Bradstreet and Rowlandson are two phenomenal females who experienced struggles in life but remained firm in upholding virtues and the word of the scripture, following their strong belief in their faith. Their passion and conviction in writing the word and will of God enabled them to survive regardless of the tribulations and contrast of hardship experience they had to endure. The primary purpose of this paper is to compare and contrast the writings of Bradstreet, "An Author to Her Book," and of Rowlandson "The Narrative of the Captivity and Restoration."
During that time, gender roles and representation within the Puritan society were anti-feminist, whereby household duties and caregiving were the primary role of females and had minimal or no freedom at all. In that case, Rowlandson and Bradstreet, as Puritan writers, faced a lot of resistance and struggles.
The role of mother and task as writers was the most significant to both authors. For instance, in her poem, Anne Bradstreet illustrates how she loves and adores her children and spends the most time with them by taking responsibility for teaching the team using her father's collection. She referred to and compared her children as the essential things with her poem writings. The main question in the poem "The Author to Her Book" is about the authorial agency or level of control and power the writer should have over his or her work.
When she compares her work with children, a mother is perceived as loving and caring, as manifested in the opening line, "Who after birth didst by my side remain" (Bradstreet 1). Therefore, it is not easy to separate children and tasks as a Puritans writer from Bradstreet. The narrative of Mary Rowlandson also shows the role of the mother as caring and committed. She was desperate and devastated when she was taken into captivity away from her family and town. According to her, as a woman and mother, it is her responsibility to maintain a high standard of respect within the Puritan society and was expected to raise children in a Godly manner. Her general behaviour also reflects the critical role of women as caregivers. The protector is required to guide children to behave well and always ask God to give her knowledge and wisdom to raise them in a standard way.
Woman in the Puritan society was valued based on their behaviour and the level of submissive they portrayed within the family. A good woman was expected to be well and respectful. By doing so, a woman was honoured and esteemed in the area they resided within the Puritan society. Therefore, their gracious demeanour is considered an essential part of determining the values and virtues of a good woman based on the goodness and sovereignty of God's command.
Based on the role they play mothers within society, both authors had unique connections and similarities based on their faith, hope, and trust in God alongside struggles they experienced as a result of separation and loneliness (Fazzalari, n. p). Their Writings clearly show that they were against the anti-feminist movement and, in most cases, tried as much as they could to abandon and condemn the idea of feminism. What made them survive all the struggles and opposition was their strong and firm religious values and norms; therefore, they overcame all tribulations with similar faith and religious ideology. Rowlandson's narrative was written by herself as a memoir of her eleven weeks' while Under captivity. It was a revelation and encouragement of anti-Indian sentiments during the colonial period. She was torn away from her family and town.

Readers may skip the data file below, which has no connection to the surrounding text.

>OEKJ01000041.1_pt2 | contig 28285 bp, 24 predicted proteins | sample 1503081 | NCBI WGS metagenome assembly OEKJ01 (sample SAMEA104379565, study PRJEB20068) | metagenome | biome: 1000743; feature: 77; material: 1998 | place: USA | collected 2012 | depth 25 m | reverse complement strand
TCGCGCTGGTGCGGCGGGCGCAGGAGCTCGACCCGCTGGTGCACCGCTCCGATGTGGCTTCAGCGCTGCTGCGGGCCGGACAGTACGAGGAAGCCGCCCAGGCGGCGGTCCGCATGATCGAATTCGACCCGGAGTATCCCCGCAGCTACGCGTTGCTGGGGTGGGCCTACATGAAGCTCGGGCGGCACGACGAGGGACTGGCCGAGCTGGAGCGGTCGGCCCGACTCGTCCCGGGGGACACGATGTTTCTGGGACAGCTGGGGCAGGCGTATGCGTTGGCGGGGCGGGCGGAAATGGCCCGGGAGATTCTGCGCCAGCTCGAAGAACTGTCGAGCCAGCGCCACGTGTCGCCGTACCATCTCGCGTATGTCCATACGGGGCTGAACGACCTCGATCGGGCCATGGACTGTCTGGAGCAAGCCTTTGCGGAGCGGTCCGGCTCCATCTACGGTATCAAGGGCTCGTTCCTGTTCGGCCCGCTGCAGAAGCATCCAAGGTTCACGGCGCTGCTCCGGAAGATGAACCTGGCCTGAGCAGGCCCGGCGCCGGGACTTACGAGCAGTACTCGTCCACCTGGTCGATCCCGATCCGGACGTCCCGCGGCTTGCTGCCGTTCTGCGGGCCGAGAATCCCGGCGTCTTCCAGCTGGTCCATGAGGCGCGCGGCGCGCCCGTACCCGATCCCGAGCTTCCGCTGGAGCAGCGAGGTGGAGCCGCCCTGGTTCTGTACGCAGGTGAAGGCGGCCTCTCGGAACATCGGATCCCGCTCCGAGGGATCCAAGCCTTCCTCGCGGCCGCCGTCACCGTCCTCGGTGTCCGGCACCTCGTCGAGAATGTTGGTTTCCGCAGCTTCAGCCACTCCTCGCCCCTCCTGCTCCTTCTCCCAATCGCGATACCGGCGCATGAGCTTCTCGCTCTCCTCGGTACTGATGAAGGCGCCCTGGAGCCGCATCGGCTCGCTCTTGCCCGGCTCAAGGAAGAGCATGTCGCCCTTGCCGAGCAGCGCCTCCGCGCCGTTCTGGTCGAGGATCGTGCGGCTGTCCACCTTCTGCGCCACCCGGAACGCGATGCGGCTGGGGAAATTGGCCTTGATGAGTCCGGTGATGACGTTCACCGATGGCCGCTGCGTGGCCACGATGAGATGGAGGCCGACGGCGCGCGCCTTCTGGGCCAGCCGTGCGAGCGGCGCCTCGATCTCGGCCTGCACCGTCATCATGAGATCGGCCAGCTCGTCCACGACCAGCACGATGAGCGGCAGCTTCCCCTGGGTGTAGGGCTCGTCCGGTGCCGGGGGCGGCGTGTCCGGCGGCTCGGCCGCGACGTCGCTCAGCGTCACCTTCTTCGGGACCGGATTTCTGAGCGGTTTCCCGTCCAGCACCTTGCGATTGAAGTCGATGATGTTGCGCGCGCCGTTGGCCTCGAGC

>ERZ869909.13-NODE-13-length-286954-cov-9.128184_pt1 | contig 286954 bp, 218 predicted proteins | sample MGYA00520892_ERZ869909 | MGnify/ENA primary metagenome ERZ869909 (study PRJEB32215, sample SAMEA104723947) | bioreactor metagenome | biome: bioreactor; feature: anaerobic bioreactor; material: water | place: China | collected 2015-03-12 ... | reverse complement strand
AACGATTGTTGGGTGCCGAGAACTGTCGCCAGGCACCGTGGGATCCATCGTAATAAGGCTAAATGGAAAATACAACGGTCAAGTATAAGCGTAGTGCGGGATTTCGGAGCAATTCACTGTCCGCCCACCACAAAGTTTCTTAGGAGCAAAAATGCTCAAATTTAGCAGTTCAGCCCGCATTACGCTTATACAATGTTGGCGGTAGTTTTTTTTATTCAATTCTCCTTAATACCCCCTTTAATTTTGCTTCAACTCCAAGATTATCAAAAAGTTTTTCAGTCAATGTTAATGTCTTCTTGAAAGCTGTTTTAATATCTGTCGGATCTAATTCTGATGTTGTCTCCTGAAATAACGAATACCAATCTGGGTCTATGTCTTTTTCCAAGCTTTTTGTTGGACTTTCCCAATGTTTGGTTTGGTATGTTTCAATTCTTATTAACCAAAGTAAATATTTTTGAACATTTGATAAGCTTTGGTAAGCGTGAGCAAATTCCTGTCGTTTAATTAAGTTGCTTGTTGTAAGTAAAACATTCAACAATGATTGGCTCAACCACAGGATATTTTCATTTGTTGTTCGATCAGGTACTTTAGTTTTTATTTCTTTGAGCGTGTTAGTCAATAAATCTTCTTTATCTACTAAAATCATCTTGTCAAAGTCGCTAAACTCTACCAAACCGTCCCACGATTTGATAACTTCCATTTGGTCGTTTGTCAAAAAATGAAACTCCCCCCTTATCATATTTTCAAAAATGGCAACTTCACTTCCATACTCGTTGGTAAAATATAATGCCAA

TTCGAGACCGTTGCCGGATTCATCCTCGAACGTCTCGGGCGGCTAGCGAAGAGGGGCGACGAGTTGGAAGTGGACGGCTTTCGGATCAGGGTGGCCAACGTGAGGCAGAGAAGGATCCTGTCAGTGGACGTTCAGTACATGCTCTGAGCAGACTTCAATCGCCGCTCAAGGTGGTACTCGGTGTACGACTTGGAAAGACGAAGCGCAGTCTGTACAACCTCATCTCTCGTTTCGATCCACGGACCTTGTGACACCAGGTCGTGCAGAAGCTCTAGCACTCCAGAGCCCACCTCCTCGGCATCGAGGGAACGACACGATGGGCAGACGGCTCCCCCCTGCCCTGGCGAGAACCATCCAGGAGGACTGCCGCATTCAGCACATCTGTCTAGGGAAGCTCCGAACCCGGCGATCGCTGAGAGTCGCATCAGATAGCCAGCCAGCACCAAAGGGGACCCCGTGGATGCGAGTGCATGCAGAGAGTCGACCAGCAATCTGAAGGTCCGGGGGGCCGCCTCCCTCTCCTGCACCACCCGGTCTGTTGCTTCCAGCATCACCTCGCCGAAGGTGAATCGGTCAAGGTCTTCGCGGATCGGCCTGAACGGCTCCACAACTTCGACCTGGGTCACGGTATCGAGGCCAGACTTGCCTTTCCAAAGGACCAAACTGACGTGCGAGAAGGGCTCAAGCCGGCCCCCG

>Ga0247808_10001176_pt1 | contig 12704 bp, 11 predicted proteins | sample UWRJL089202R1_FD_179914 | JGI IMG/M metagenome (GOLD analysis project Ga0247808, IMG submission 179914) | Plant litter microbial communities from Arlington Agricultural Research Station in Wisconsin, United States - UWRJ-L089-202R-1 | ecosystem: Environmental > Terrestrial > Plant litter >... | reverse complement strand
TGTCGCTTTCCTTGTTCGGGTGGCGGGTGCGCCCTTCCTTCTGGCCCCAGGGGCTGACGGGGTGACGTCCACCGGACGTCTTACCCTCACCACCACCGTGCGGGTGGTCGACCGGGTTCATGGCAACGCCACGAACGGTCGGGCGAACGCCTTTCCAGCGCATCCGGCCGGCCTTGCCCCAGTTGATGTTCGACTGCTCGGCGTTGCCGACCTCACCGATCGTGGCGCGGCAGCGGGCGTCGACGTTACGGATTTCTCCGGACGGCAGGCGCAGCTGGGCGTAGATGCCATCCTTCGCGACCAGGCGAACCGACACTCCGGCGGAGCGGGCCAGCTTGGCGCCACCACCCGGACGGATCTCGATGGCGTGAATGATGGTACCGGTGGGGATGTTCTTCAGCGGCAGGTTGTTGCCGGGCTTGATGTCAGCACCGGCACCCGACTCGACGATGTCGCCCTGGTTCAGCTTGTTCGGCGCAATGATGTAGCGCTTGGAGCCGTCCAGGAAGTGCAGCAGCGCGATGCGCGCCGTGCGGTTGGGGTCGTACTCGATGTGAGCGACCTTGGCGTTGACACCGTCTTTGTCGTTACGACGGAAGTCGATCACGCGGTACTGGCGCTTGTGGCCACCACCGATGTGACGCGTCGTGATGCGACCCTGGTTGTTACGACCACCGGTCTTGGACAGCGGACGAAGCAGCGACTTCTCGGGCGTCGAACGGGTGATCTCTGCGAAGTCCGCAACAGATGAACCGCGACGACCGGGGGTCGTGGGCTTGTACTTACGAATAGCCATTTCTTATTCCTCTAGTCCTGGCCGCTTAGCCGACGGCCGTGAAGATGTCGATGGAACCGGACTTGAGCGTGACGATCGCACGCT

The family, religion, and her people were an arsenal to her. She had never thought that man could take away from her instantly and put her in unfamiliar territory, and subject her to suffering from her youngest daughter. Similarly, Ann Bradstreet lived lonely since his husband had many political responsibilities that made him travel to several colonies on a diplomatic errand, leaving Ann Bradstreet to spend most of her time reading to educate her children.
Regardless of sharing similar faith and religion and beliefs in the doctrine, Bradstreet and Rowlandson had different situations and experiences that motivated them to write. For instance, Ann Rowlandson was kidnapped, unlike Marry Bradstreet, who was left alone at home, taking care of her family. Therefore, they had different experiences and situations that kept them steady to overcome current struggles as Puritan writers. Rowlandson was subjected to humiliation by Indians by making jokes and fun of her. Thus, her narrative was inspired by painful losses such as psychological torture and fears of complete isolation and separations from her family.
In conclusion, Puritan society was highly entrenched in feminism, whereby women were given little freedom to express based on their capacity and abilities. They experienced struggle and opposition to the navigator and became successful. Mary Rowlandson and Anne Bradstreet managed to achieve their goals by having a strong passion and conviction in writing. The scripture enabled them to survive regardless of the tribulations and contrast of hardship experience they had to endure.
Bradstreet, Anne. "The Author to Her Book." The Works of Anne Bradstreet (1967): 221. https://ugeb.pw/gymyl-pipa-ridus.pdfFazzalari
Rocco S. "A Deconstruction of Puritan Ideology Through the Works of John Winthrop, Anne Bradstreet, and Mary Rowlandson." (2019). https://stars.library.ucf.edu/honorstheses/635/Rowlandson
Mary White, and Joseph Rowlandson. The narrative of the captivity and restoration of Mrs. Mary Rowlandson. J. Wilson and son, 1903. https://www.yourknow.com/uploads/books/5dab9694996e4.pdf
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